Dissertations and Theses

Date of Award


Document Type



Civil Engineering

First Advisor

Naresh Devineni


Floods, Hydrology, Atmosphere, Infrastructure Systems, Statistical Modeling


Our preliminary survey showed that most of the recent flood-related studies did not formally explain the physical mechanisms of long-duration and large-peak flood events that can evoke substantial damages to properties and infrastructure systems. These studies also fell short of fully assessing the interactions of coupled ocean-atmosphere and land dynamics which are capable of forcing substantial changes to the flood attributes by governing the exceeding surface flow regimes and moisture source-sink relationships at the spatiotemporal scales important for risk management. This dissertation advances the understanding of the variability in flood duration, peak, volume, and timing at the regional to the global scale, and quantifies their causal mechanisms that include land surface conditions, large-scale climatic patterns, and mesoscale atmospheric teleconnections. Analyzing recent trends in the frequency and duration of global floods indicates that there is a significant upward trend in the statistics of their annual probability distribution, and large-scale climate teleconnections play a major role in modulating this trend. A comprehensive hydroclimate-informed framework is then presented to identify the physical causative relationship between floods of varying duration and peak and their regional land surface conditions, rainfall statistics, and moisture transports and convergences. Then, flood duration is modeled using the antecedent exceeding flow, large-scale atmospheric circulation patterns, interrelated ocean-atmospheric conditions, and dynamics of moisture transport systems in a physically informed Bayesian network framework. Statistical scaling relationships of floods with basin-wide geomorphologic characteristics and precipitation variability are then estimated. This is followed by an understanding of the spatial manifestation of widespread simultaneous heavy precipitation events (SHPEs), including quantifying their risk footprints. Subsequently, an experimental study has been designed to study the flood risk propagation in the river network along with deriving the relationship between infrastructure failure probability and the probability of SHPEs. Ultimately, this full conditional probability based framework provides a multi-angle precautional insight on better management and maintenance of critical infrastructure systems such as flood control dams, water supply reservoirs, bridges, and power plants.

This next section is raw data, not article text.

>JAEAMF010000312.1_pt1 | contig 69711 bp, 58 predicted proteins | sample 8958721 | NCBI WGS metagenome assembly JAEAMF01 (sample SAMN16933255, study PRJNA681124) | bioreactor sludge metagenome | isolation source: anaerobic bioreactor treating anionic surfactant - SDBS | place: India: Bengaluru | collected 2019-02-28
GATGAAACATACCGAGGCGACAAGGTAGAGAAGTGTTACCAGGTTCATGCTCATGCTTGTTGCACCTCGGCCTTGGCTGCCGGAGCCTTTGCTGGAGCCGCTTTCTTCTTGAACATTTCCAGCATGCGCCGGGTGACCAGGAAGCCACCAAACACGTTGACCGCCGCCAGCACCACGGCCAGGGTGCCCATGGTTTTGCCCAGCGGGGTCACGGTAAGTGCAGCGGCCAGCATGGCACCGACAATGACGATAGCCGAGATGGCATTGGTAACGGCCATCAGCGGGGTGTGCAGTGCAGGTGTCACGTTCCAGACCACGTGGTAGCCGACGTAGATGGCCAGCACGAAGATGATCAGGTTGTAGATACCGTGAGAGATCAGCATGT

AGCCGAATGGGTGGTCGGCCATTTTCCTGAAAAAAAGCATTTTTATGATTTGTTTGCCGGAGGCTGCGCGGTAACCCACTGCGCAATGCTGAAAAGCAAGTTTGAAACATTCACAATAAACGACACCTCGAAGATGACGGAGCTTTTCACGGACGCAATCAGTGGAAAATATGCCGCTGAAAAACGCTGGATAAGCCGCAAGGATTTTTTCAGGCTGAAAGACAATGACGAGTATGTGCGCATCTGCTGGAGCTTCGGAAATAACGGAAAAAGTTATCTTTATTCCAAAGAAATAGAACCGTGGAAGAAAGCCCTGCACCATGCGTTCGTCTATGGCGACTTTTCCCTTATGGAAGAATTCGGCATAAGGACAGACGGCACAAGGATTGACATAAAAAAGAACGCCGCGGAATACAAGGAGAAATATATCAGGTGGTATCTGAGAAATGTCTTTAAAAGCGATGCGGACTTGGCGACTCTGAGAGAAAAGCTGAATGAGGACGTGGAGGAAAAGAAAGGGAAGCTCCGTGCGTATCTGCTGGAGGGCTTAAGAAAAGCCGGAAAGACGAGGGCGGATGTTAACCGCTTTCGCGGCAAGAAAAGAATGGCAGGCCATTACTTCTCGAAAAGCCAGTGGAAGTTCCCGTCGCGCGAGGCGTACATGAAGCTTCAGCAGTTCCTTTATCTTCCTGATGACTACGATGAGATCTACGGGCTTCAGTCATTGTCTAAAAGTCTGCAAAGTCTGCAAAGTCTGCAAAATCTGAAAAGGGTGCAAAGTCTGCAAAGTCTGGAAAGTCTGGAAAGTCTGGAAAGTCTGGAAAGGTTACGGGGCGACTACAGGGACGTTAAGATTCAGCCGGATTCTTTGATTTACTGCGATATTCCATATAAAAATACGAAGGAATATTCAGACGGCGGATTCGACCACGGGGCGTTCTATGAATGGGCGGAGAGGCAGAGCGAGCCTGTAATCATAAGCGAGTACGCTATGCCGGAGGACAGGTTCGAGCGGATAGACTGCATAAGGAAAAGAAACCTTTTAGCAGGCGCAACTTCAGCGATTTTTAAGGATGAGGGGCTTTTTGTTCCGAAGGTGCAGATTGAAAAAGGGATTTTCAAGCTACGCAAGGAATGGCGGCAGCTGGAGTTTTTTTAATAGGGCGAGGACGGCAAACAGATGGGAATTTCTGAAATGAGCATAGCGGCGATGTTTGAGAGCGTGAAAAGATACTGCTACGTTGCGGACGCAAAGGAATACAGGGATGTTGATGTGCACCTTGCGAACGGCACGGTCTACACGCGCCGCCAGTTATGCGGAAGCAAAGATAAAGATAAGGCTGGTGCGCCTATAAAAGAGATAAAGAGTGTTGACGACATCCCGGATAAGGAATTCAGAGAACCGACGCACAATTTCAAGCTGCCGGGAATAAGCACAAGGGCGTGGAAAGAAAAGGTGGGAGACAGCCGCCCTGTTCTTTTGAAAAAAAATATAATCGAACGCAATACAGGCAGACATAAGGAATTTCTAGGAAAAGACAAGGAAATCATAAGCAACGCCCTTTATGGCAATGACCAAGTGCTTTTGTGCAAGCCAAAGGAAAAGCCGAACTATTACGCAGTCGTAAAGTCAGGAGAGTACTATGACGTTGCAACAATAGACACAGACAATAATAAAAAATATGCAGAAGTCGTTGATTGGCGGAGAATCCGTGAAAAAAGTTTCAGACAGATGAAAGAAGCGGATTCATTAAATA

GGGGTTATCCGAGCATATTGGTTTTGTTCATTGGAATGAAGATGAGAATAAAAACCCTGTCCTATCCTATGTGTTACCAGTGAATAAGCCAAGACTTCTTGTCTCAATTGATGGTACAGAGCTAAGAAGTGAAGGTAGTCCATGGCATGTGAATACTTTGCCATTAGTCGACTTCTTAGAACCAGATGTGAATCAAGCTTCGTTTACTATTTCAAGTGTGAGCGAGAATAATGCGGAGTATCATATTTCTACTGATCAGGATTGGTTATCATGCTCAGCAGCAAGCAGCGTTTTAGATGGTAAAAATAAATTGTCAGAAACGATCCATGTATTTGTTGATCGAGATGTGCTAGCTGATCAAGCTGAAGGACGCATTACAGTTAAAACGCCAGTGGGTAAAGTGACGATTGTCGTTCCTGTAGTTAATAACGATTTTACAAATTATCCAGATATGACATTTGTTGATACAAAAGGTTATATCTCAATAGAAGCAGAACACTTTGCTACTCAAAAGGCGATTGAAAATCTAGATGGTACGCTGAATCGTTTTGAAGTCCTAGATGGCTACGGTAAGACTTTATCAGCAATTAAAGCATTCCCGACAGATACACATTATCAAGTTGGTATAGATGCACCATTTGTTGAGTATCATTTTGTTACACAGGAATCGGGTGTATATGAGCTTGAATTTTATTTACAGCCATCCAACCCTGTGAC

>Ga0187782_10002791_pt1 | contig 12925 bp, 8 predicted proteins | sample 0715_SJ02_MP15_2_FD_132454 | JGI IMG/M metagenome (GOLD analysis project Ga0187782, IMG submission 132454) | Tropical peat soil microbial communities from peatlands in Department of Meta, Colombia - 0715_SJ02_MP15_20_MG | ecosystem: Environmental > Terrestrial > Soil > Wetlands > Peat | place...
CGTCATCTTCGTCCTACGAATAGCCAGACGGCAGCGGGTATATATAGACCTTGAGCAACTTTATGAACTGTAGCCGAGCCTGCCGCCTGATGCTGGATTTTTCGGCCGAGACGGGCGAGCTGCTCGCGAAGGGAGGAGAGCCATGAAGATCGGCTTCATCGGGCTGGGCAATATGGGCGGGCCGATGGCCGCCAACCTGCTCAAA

This dissertation contributes the following aspects to the growing literature on the hydroclimatology of floods and its impacts: 1) Global trends in the duration and frequency of observed floods, and their driving atmospheric teleconnection together with their impacts are revealed, 2) A comprehensive hydroclimate-informed framework is developed to assess the variability of flood duration, peak, volume, and timing at different spatiotemporal scales conditioned on large-scale climate and atmospheric teleconnections, 3) The cause-effect relationship between floods of varying duration (and peak), regional preceding dry/wet conditions and large-scale atmospheric circulations are statistically modeled, 4) Statistical scaling of flood duration, peak, and volume with the regional geomorphologic and precipitation patterns are established, 5) Spatial manifestation of widespread heavy precipitation events are derived and their projected geometric attributes on the ground are modeled and predicted, and 6) Flood risk propagation across the river network and vulnerabilities of critical infrastructure systems such as the flood control dams to the specific driver of flood (e.g., simultaneous extreme rainfall) are quantified.


Najibi, Nasser, "Hydroclimate Drivers and Atmospheric Dynamics of Floods", Ph.D. Dissertation, The City College of New York, City University of New York, July 2019.



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